Remembering Rosa Parks, and some who would rather not

Last week, the Tennessee General Assembly passed the "Rosa Parks Act", which "expunges public records of persons charged with a misdemeanor or felony while challenging a law designed to maintain racial segregation or discrimination."

In other words, the bill grants blanket pardon and expunges all records for civil rights pioneers who stood up (or in the case of Rosa Parks sat down) for their rights and were charged or convicted of a crime.

Alabama passed a similar law last year. The bill made Rosa Parks eligible for a pardon, and the bill's sponsor said he would contact her estate to see if they want to apply.

Laws in both states allow for preservation of historical records on exhibit at museums, and Tennessee's law allows for a petitioner to receive a pardon but have their records preserved for historical purposes.

Florida legislators proposed a similar bill this year, but it died in committee. Sponsors say they will reintroduce the Florida bill next year.

Along the way, the Tennessee bill was amended to exclude serious felonies (at least the way I read it) and include a requirement that the arrest and conviction had to occur more than 37 years ago and that no other convictions have occurred since. The bill passed unanimously in the Tennessee Senate, and by 88 to 6 in the Tennessee House of Representatives.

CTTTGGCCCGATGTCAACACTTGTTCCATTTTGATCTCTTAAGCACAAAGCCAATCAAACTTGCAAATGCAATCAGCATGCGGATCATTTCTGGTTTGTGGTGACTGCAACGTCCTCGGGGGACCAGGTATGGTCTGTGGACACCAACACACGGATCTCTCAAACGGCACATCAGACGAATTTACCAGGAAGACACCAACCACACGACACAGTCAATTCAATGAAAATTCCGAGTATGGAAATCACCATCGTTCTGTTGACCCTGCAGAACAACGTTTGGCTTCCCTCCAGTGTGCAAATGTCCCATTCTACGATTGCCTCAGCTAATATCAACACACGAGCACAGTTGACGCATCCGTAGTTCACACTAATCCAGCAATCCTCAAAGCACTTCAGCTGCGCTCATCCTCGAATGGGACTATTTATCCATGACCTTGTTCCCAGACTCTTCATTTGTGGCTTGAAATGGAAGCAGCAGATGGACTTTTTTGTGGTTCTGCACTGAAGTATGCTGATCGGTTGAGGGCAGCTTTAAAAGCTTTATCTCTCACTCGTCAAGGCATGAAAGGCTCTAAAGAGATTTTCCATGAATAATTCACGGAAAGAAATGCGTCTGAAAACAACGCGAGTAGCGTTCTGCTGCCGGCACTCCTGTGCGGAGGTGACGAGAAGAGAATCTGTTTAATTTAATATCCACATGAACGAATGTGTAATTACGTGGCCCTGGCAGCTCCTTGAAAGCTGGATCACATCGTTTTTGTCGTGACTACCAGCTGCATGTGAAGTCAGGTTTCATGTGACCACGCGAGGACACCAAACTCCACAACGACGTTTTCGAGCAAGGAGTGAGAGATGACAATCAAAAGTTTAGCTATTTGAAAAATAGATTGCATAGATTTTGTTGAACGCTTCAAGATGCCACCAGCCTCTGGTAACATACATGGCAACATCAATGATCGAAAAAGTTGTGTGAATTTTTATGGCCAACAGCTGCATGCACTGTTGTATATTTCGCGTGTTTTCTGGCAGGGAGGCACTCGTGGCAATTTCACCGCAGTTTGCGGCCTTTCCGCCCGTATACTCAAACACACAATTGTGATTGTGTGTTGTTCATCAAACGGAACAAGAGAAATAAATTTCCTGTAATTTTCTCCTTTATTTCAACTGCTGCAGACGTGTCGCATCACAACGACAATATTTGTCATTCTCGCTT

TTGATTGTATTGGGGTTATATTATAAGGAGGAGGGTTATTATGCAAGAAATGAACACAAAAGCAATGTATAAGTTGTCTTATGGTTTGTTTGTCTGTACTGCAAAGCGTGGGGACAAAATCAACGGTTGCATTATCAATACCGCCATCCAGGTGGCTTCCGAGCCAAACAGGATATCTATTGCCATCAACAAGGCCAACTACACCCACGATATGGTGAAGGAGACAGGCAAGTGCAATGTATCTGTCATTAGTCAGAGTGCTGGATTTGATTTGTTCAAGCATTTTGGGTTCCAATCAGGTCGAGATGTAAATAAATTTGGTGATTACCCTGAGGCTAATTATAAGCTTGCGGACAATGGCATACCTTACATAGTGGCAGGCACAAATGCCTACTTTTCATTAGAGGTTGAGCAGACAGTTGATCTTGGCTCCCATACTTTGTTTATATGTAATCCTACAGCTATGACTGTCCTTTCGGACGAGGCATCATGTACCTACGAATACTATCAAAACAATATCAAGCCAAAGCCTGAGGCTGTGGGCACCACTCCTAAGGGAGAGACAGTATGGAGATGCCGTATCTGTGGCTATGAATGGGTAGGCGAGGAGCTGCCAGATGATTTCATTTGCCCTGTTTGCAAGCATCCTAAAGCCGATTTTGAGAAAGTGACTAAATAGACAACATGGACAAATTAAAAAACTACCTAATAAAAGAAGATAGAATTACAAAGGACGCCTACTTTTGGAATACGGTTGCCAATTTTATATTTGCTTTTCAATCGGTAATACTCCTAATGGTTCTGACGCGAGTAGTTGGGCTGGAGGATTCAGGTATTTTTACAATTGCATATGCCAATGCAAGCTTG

Yes, that's right. Six Tennessee State Representatives voted against it. They were: Rep. Kevin Brooks, R-Cleveland; Rep. Stacey Campfield, R-Knoxville; Rep. Chris Crider, R-Milan, Rep. Bill Dunn, R-Knoxville; Rep. Joey Hensley, R-Hohenwald; and Rep. Donna Rowland, R-Murfreesboro.

You may recall that Rep. Stacey Campfield had previously gained national attention twice, once for complaining about not being allowed to join the Black Caucus (Campfield is white), and again for introducing legislation that would require the state to issue death certificates for every abortion (so, if I recall correctly, we could know who is having abortions because death certificates are public record unlike medical records).

A columnist for the Nashville Tennessean contacted some of the six to ask why they voted against the bill. Reps. Hensley, Dunn, and Campfield expressed concerns about pardoning convicted felons, with Hensley saying "I hated to arbitrarily expunge all felonies." Apparently he didn't read the final version of the bill. Campfield also expressed concerns about pardoning members of violent organizations such as the Black Panthers.

Anyway, this legislation is a fitting tribute to those who put their life and liberty on the line for the civil rights movement. Hopefully we will see the spread of more Rosa Parks Acts around the South.